October 29, 2017

Mariam Grigoryan

Armenia is an extraordinary country and I am not only saying this because I am Armenian.

Armenia is a country located in the Caucasus region bordered by Turkey to the West, Georgia to the North, Azerbaijan to the East, and Iran to the South. It has been described as an “open-air museum of Christianity”, as it is the first nation in the world to adopt Christianity as its state religion in 301 AD. It is surrounded by the Biblical mountain of Ararat where it is said that Noah landed after the huge Genesis flood.

Where else can you find looming mountains and dramatic landscapes, embellished by thousands of medieval churches, warmhearted and hospitable people, who are ready to give you a home and a taste of their culture through their food: a crossroad of old and modern, European and Asian cuisine.

It is referred to as the “Homeland for many people but home for only a few” and here is why.

In 1915, the Ottoman government orchestrated the systematic extermination of 1.5 million Armenians, an act known as the Armenian Genocide. The events of 1915 forced millions of Armenians to flee abroad, where they established strong communities in the US, Russia, France, Syria, Lebanon, Canada and many more countries. Now, there are 11 million people of Armenian descent living abroad, which is much greater than the population of Armenia (3 million). It is also one of the only mono-ethnic countries in the world.

The Armenian history is filled with violence, domination by empires, genocides, wars, and independence. The civilization of this tiny nation had its beginnings nearly 5,000 years ago. The world’s earliest known shoe (3,500 BC) and stone tools from 325,000 years ago have been found in Armenia, which indicates the presence of early humans at this time. Similarly, not everybody knows that it is the home to the world’s oldest winery.

More interesting facts about this unknown country:

  • The Armenian capital, Yerevan, is one of the world’s oldest inhabited cities constructed; 29 years before Rome. Next year it will be celebrating its 2800 anniversary.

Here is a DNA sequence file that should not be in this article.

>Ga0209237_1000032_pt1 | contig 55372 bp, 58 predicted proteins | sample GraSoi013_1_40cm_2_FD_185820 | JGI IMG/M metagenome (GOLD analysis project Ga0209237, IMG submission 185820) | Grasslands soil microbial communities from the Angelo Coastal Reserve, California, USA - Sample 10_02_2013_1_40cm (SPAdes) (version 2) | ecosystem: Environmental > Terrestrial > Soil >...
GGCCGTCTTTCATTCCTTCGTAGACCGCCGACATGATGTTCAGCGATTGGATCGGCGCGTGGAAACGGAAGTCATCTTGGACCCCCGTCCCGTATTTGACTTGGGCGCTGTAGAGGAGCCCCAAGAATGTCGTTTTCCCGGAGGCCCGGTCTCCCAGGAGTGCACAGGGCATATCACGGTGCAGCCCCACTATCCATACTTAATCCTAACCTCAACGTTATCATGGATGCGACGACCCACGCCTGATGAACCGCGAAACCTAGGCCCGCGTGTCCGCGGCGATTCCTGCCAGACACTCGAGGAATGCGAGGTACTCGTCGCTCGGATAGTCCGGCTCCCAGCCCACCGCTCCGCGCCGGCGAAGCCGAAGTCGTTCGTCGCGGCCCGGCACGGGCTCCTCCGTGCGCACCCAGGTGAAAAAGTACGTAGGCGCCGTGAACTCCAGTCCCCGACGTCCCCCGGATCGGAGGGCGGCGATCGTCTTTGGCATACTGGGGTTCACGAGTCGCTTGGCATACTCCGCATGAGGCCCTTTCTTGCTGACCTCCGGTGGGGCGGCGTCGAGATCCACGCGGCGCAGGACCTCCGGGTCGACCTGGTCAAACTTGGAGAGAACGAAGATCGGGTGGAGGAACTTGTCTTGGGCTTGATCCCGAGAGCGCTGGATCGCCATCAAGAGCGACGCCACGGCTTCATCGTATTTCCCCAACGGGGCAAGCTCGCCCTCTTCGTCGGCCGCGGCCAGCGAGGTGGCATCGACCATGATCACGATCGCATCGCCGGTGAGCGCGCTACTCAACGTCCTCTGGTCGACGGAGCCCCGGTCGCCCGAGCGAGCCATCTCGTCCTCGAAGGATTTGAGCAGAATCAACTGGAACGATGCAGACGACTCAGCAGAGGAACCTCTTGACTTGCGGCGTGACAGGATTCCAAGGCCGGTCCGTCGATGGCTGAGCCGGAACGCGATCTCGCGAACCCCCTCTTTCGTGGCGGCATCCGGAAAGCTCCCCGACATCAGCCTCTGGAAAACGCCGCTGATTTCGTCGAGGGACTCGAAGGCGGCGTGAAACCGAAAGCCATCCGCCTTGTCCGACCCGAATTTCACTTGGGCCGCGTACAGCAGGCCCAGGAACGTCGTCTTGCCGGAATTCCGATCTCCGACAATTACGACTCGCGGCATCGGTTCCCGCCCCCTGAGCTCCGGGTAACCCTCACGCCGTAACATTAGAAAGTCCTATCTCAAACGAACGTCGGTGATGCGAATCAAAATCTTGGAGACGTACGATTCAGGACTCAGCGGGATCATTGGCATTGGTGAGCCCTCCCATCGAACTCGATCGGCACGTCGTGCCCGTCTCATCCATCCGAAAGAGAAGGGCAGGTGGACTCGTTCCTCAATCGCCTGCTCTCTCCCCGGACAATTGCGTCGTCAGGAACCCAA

• Scientists consider the Armenian alphabet one of the three most advanced in the world, along with Georgian and Korean alphabets.

  • The world’s first textbook of arithmetic problems was created by an Armenian mathematician. Armenians (not me though) are really good at math which can be noticed by their high performance during the International Math Olympiads. Not surprisingly, Stephen Hawking’s math teacher was also Armenian.

  • Chess is considered to be a national sport in Armenia and is part of the school curriculum.

One of the important things to mention about Armenia is its political relation with neighboring Azerbaijan; the two countries are technically still at war. Military service is mandatory and every male who is 18 years old has to go to the army to protect the country. Armenian national dances have different themes. According to tradition, there were special dances for wars, harvest, lamentations, celebration, and hunting. Circle dance is more typical to national dance style. One of my favorite days in Armenia is the day when lots of people go out and dance traditional dances on streets. It is just beautiful…

There are 9 cultural sites on the territory of Armenia under the protection of UNESCO. It has a record-breaking cable according to Guinness World Records, the longest non-stop double track cable car is the Tatev Aerial Tramway, which clocks in at 5,752 m (18,871ft) long.

Armenia, a historical archaeological site with different stones is very similar yet older than English Stonehenge. I have visited the site this summer. The view is magical.

Lavash, a tasty flatbread that is the cornerstone of Armenian cuisine is placed on UNESCO’s list of Intangible Cultural Heritage. It is possible to find Lavash in many stores of Montreal, even though it does not taste the same. There is a special dish which people usually eat at 6 AM high up in mountains with lavash, garlic and vodka.

Apricot is the national symbol of Armenian. Roman and Greek historians evidence that apricots were originally grown and cultivated in Armenia.

Armenian national instrument “Duduk” is proclaimed as a masterpiece by UNESCO. It is a unique instrument, an ancient double-reed woodwind flute made of apricot wood.

There are many festivals in Armenia, yet my favorite is “Vardavar” water fest; one of the most joyful and noteworthy holidays. The tradition of the day is spilling water on each other. It might sound a bit unstainable, however the pagan roots of the festival are symbolizing beauty, love, and fertility. On this day, it’s common to see people of different ages wearing wet clothes and running crazily around the city with water bottles. Trust me, it is so much fun!

Recent surveys in the USA has shown that Armenian girls are named the sexiest in the world. Many people think that it may also be due to the influence of the reality stars, the Kardashian sisters.

If you are curious about the life on the other side of the world and willing to see or discover more, you should definitely visit Armenia and experience its beauty yourself.

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